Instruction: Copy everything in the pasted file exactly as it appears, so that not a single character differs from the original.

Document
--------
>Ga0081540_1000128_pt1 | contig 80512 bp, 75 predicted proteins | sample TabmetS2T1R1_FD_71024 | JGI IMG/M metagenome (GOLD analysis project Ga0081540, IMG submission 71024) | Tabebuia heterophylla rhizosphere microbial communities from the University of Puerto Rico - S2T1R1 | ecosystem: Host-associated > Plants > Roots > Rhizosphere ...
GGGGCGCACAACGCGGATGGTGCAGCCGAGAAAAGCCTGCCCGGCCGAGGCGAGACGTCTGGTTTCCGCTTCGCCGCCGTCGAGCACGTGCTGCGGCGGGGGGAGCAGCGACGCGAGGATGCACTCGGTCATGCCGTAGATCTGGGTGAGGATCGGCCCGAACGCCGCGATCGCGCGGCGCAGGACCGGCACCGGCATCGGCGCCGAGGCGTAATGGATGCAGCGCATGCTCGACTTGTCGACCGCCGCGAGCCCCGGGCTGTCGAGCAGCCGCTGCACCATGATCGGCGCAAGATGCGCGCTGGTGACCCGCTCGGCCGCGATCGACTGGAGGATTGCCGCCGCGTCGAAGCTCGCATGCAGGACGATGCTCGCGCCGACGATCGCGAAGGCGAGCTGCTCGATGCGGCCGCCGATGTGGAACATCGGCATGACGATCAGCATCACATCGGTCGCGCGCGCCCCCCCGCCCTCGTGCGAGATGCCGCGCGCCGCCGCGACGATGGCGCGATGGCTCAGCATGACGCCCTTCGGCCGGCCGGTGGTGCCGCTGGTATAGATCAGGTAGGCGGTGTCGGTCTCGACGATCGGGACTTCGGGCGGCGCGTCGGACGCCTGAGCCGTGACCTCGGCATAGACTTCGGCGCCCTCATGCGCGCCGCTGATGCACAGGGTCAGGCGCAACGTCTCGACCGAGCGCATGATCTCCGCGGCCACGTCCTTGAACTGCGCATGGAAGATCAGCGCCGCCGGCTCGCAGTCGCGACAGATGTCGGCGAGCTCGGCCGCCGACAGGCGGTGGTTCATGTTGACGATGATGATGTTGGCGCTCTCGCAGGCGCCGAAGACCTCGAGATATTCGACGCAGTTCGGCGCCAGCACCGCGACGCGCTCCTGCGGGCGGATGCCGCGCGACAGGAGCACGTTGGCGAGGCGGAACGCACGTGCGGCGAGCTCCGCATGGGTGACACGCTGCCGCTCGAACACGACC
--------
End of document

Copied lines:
>Ga0081540_1000128_pt1 | contig 80512 bp, 75 predicted proteins | sample TabmetS2T1R1_FD_71024 | JGI IMG/M metagenome (GOLD analysis project Ga0081540, IMG submission 71024) | Tabebuia heterophylla rhizosphere microbial communities from the University of Puerto Rico - S2T1R1 | ecosystem: Host-associated > Plants > Roots > Rhizosphere ...
GGGGCGCACAACGCGGATGGTGCAGCCGAGAAAAGCCTGCCCGGCCGAGGCGAGACGTCTGGTTTCCGCTTCGCCGCCGTCGAGCACGTGCTGCGGCGGGGGGAGCAGCGACGCGAGGATGCACTCGGTCATGCCGTAGATCTGGGTGAGGATCGGCCCGAACGCCGCGATCGCGCGGCGCAGGACCGGCACCGGCATCGGCGCCGAGGCGTAATGGATGCAGCGCATGCTCGACTTGTCGACCGCCGCGAGCCCCGGGCTGTCGAGCAGCCGCTGCACCATGATCGGCGCAAGATGCGCGCTGGTGACCCGCTCGGCCGCGATCGACTGGAGGATTGCCGCCGCGTCGAAGCTCGCATGCAGGACGATGCTCGCGCCGACGATCGCGAAGGCGAGCTGCTCGATGCGGCCGCCGATGTGGAACATCGGCATGACGATCAGCATCACATCGGTCGCGCGCGCCCCCCCGCCCTCGTGCGAGATGCCGCGCGCCGCCGCGACGATGGCGCGATGGCTCAGCATGACGCCCTTCGGCCGGCCGGTGGTGCCGCTGGTATAGATCAGGTAGGCGGTGTCGGTCTCGACGATCGGGACTTCGGGCGGCGCGTCGGACGCCTGAGCCGTGACCTCGGCATAGACTTCGGCGCCCTCATGCGCGCCGCTGATGCACAGGGTCAGGCGCAACGTCTCGACCGAGCGCATGATCTCCGCGGCCACGTCCTTGAACTGCGCATGGAAGATCAGCGCCGCCGGCTCGCAGTCGCGACAGATGTCGGCGAGCTCGGCCGCCGACAGGCGGTGGTTCATGTTGACGATGATGATGTTGGCGCTCTCGCAGGCGCCGAAGACCTCGAGATATTCGACGCAGTTCGGCGCCAGCACCGCGACGCGCTCCTGCGGGCGGATGCCGCGCGACAGGAGCACGTTGGCGAGGCGGAACGCACGTGCGGCGAGCTCCGCATGGGTGACACGCTGCCGCTCGAACACGACC